On with the game
A childhood staple resisted a recent challenge, writes Charlotte Wilding. O/501/18, MONOPOLY (Opposition), UK IPO, 14th August 2018.
O/501/18, MONOPOLY (Opposition), UK IPO, 14th August 2018
- The action failed on the grounds that Hasbro had unequivocally put the mark MONOPOLY to genuine use in the UK in the time periods claimed
- The fact that the registered mark was for the plain word and the mark as used was presented on a black rectangle with shaded elements did not affect its distinctive character
Hasbro, Inc is the proprietor of UK trade mark registration No 711981 MONOPOLY for “board games”, filed on 3rd November 1952 and registered on 12th August 1954. Kreativni Dogadaji d.o.o. (Kreativni) filed an application to revoke Hasbro’s registration on the basis of sections 46(1)(a) and (b) of the Trade Marks Act 1994.
Kreativni claimed an effective revocation date of 4th November 1957 under s46(1)(a), but the earliest possible date on which revocation could take place was in fact 13th August 1959. Kreativni had based the date on the day that followed the expiry of the five-year period after the mark was filed, not registered. Accordingly, the s46(1)(a) claim was dismissed at the outset.
The five-year periods Kreativni claimed were: 4th November 2002–3rd November 2007 (effective revocation date 4th November 2007); 4th November 2007–3rd November 2012 (effective revocation date 4th November 2012); 4th May 2012–3rd May 2017 (effective revocation date 4th May 2017). Kreativni also argued that use of MONOPOLY could not indicate the origin of the goods in question, as the purpose of the game is to achieve a property market monopoly.
Hasbro denied the grounds and stated that Kreativni was aware of Hasbro’s use due to an EU opposition proceeding (No B1918641).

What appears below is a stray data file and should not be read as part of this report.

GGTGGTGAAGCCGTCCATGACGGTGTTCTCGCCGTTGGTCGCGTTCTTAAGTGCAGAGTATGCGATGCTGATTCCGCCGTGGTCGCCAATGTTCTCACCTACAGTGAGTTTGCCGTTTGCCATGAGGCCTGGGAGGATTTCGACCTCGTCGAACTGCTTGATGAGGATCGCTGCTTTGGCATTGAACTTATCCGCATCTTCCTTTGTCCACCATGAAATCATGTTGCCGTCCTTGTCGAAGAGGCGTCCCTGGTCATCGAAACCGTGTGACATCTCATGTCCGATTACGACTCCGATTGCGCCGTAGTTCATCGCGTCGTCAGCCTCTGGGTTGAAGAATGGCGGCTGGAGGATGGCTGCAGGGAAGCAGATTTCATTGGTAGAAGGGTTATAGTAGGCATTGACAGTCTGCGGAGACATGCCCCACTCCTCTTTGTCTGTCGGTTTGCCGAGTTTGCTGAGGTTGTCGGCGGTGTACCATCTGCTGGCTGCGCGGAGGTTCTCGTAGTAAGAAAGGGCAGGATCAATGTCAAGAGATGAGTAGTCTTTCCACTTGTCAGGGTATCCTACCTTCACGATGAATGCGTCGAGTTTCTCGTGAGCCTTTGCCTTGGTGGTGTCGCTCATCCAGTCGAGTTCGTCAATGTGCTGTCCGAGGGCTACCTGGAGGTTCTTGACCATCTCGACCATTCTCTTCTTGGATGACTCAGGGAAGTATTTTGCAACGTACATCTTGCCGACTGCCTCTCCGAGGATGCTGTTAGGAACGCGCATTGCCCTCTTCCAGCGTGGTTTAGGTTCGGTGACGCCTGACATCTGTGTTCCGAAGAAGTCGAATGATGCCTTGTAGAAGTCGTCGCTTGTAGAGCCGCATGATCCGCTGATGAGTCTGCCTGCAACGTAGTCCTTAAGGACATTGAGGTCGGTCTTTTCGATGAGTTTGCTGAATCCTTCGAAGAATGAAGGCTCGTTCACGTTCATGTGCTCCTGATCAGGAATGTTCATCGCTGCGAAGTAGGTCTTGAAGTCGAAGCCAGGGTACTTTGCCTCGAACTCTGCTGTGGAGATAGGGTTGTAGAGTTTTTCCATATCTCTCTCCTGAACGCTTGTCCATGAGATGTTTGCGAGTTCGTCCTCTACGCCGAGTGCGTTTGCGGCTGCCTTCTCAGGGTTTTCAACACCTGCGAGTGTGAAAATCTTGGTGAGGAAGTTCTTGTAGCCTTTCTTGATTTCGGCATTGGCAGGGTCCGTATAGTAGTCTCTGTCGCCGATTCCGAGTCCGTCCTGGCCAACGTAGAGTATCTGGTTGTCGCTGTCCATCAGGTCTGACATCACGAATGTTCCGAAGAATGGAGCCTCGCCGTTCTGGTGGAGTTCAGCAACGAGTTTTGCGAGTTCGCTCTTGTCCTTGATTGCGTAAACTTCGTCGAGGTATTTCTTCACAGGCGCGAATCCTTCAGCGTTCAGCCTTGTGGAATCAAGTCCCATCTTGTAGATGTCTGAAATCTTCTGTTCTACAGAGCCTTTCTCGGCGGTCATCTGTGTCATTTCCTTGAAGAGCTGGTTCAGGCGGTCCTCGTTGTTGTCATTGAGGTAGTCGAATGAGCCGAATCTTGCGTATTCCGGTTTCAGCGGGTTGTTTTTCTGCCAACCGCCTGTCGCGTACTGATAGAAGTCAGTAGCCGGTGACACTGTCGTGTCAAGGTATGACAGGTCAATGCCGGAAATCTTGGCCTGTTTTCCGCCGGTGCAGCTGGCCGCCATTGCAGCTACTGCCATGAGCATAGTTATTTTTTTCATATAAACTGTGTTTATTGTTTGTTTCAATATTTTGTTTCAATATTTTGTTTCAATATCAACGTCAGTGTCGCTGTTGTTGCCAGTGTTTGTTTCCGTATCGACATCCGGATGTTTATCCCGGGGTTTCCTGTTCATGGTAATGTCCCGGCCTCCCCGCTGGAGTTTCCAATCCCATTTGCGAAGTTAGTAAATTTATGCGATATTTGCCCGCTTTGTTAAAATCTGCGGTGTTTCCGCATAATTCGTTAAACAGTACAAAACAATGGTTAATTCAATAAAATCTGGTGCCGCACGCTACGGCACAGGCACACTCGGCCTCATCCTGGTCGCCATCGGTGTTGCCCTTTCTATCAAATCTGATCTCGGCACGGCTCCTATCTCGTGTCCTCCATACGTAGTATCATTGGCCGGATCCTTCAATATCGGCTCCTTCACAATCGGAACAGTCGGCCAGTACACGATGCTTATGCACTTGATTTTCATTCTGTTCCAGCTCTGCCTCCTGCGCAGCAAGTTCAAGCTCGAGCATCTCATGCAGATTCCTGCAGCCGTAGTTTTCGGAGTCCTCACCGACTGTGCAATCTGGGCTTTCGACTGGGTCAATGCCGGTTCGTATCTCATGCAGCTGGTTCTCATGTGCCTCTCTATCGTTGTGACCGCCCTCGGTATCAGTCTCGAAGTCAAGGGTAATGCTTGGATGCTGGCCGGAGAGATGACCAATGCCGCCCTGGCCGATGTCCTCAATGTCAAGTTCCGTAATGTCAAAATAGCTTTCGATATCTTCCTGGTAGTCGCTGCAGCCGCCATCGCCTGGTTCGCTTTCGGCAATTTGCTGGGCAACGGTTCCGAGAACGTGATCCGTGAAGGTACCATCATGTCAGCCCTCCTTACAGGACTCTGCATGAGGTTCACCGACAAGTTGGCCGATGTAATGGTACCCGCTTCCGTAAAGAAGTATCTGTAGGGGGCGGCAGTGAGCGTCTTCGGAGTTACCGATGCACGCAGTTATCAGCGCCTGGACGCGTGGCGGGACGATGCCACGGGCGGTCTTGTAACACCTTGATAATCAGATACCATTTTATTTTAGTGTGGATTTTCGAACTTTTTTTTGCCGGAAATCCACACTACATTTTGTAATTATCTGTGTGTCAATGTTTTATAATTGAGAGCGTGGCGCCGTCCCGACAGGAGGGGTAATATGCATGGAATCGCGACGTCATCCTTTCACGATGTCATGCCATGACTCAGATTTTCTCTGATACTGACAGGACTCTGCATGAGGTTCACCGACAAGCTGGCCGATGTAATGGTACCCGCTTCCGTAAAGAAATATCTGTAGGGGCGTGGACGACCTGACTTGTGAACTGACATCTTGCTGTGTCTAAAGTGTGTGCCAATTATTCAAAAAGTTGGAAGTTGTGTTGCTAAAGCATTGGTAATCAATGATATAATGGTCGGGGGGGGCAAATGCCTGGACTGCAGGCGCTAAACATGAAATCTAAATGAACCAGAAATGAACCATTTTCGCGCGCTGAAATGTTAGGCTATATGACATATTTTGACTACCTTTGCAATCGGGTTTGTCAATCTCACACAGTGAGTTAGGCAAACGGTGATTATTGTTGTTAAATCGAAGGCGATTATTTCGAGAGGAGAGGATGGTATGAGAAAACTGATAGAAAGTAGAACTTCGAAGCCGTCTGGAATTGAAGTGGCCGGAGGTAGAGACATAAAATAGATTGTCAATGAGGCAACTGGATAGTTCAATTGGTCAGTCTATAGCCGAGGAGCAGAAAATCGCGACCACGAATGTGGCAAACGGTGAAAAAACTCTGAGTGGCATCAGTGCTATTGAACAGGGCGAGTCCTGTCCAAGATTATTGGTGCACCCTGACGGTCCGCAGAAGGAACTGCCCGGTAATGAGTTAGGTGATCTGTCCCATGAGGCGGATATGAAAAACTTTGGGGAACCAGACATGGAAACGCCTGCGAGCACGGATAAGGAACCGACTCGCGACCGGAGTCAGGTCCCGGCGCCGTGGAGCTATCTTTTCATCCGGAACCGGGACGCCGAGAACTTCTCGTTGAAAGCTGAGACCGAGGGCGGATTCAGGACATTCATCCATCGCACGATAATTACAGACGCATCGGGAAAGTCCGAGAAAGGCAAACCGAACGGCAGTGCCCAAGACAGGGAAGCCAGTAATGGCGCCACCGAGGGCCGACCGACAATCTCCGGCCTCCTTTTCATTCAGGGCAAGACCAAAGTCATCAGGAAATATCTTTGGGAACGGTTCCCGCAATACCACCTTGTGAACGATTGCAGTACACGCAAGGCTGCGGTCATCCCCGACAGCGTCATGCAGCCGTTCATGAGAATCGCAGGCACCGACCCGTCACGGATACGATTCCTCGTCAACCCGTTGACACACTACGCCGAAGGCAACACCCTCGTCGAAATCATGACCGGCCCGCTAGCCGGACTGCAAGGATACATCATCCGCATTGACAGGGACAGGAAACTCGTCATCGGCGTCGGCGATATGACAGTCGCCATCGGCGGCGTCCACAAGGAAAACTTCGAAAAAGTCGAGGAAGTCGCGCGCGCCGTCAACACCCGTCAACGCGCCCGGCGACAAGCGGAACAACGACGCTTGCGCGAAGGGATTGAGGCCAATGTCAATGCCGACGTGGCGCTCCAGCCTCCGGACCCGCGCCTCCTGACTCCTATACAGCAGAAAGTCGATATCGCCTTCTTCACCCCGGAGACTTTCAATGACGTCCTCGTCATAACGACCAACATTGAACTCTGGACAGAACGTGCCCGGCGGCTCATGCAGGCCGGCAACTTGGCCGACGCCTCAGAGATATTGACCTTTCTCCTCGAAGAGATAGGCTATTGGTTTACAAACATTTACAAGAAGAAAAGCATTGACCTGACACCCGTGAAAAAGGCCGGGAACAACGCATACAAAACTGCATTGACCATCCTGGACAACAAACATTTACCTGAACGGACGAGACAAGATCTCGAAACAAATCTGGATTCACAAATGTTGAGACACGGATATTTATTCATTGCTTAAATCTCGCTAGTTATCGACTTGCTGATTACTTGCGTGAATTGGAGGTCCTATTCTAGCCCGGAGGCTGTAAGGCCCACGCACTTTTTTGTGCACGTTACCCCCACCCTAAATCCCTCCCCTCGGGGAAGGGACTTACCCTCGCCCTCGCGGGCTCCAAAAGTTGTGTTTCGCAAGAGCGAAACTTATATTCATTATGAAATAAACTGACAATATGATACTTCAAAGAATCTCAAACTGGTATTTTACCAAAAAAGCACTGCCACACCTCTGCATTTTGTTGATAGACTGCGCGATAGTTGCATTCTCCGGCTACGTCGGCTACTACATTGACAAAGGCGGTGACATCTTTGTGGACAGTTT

Hasbro provided a witness statement by Mr Nigel Hutton, its Senior Vice President International Legal, which included: details about the history of MONOPOLY and its versions; parts of the 2008/2009 box; annual sales figures; sample invoices; marketing figures and materials; catalogues with images of the product; licensing details; and market research analysis from 2016.
Kreativni criticised Hasbro’s evidence – in particular, the catalogue evidence and the fact that the witness statement was provided by an employee of Hasbro.
The action failed on the grounds that Hasbro had unequivocally put the mark MONOPOLY to genuine use in the UK in the time periods claimed. Further, “consumers would not view MONOPOLY as denoting a characteristic of the goods instead of indicating trade origin”.
With regard to Kreativni’s criticism of the evidence, this was also dismissed. The Registrar agreed that: “[While] the mere existence of catalogues does not necessarily prove that they were distributed, the catalogues in question are Argos catalogues. It is a notorious fact that Argos regularly produces catalogues in the UK.” Also, Hasbro provided invoices showing sales to Argos.
Moving on to the witness statement, the rules surrounding this are far less prescriptive than those set out under the EU trade mark regulations, and a witness statement is considered a normal form of evidence, provided that it is signed and dated, and includes a statement of truth.
Finally, the Registrar noted that, although Hasbro’s use was in relation to “a single type of board game, it would be pernickety to try to sub-categorise the specification”. The fact that the registered mark was for the plain word and the mark as used was presented on a black rectangle with shaded elements did not affect its distinctive character.
This case highlights the importance of ensuring that effective revocation dates are accurate. That being said, the Registrar noted that, had this error been amended, it would not have affected the outcome of the proceedings. Further, provided that a mark as used does not alter the distinctive character of the mark as registered, where genuine use is found, this will be sufficient to defeat a revocation claim.
Charlotte Wilding is a Chartered Trade Mark Attorney at Keltie LLP